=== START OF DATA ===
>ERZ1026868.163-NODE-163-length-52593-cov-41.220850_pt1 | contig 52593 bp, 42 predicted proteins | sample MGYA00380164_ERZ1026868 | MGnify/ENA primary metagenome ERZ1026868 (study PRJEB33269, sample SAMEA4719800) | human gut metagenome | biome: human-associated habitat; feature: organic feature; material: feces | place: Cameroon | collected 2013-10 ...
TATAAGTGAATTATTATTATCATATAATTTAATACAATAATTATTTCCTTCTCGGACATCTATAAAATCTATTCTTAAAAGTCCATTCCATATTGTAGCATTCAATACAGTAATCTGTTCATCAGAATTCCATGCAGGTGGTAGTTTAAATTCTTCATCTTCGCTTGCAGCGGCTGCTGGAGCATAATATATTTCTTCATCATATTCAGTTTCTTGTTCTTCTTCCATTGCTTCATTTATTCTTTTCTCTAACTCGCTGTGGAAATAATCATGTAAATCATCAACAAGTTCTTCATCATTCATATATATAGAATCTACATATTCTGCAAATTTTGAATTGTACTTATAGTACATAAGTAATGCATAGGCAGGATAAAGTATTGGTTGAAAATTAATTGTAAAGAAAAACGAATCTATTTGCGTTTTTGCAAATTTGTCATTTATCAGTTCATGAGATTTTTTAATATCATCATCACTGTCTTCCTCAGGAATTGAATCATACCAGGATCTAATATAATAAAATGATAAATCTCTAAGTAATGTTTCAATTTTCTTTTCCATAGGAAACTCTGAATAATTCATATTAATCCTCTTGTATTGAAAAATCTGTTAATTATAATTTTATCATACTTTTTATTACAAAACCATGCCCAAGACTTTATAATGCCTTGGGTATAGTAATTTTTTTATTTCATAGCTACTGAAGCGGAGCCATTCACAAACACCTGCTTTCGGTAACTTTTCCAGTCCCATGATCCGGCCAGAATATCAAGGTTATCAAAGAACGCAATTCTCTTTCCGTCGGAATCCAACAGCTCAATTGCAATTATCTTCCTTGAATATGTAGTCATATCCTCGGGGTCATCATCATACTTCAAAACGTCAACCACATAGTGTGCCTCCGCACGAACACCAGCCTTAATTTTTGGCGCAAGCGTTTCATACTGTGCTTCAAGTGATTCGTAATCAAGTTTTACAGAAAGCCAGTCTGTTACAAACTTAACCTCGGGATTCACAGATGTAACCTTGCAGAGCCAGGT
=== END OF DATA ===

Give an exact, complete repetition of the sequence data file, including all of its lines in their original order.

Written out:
>ERZ1026868.163-NODE-163-length-52593-cov-41.220850_pt1 | contig 52593 bp, 42 predicted proteins | sample MGYA00380164_ERZ1026868 | MGnify/ENA primary metagenome ERZ1026868 (study PRJEB33269, sample SAMEA4719800) | human gut metagenome | biome: human-associated habitat; feature: organic feature; material: feces | place: Cameroon | collected 2013-10 ...
TATAAGTGAATTATTATTATCATATAATTTAATACAATAATTATTTCCTTCTCGGACATCTATAAAATCTATTCTTAAAAGTCCATTCCATATTGTAGCATTCAATACAGTAATCTGTTCATCAGAATTCCATGCAGGTGGTAGTTTAAATTCTTCATCTTCGCTTGCAGCGGCTGCTGGAGCATAATATATTTCTTCATCATATTCAGTTTCTTGTTCTTCTTCCATTGCTTCATTTATTCTTTTCTCTAACTCGCTGTGGAAATAATCATGTAAATCATCAACAAGTTCTTCATCATTCATATATATAGAATCTACATATTCTGCAAATTTTGAATTGTACTTATAGTACATAAGTAATGCATAGGCAGGATAAAGTATTGGTTGAAAATTAATTGTAAAGAAAAACGAATCTATTTGCGTTTTTGCAAATTTGTCATTTATCAGTTCATGAGATTTTTTAATATCATCATCACTGTCTTCCTCAGGAATTGAATCATACCAGGATCTAATATAATAAAATGATAAATCTCTAAGTAATGTTTCAATTTTCTTTTCCATAGGAAACTCTGAATAATTCATATTAATCCTCTTGTATTGAAAAATCTGTTAATTATAATTTTATCATACTTTTTATTACAAAACCATGCCCAAGACTTTATAATGCCTTGGGTATAGTAATTTTTTTATTTCATAGCTACTGAAGCGGAGCCATTCACAAACACCTGCTTTCGGTAACTTTTCCAGTCCCATGATCCGGCCAGAATATCAAGGTTATCAAAGAACGCAATTCTCTTTCCGTCGGAATCCAACAGCTCAATTGCAATTATCTTCCTTGAATATGTAGTCATATCCTCGGGGTCATCATCATACTTCAAAACGTCAACCACATAGTGTGCCTCCGCACGAACACCAGCCTTAATTTTTGGCGCAAGCGTTTCATACTGTGCTTCAAGTGATTCGTAATCAAGTTTTACAGAAAGCCAGTCTGTTACAAACTTAACCTCGGGATTCACAGATGTAACCTTGCAGAGCCAGGT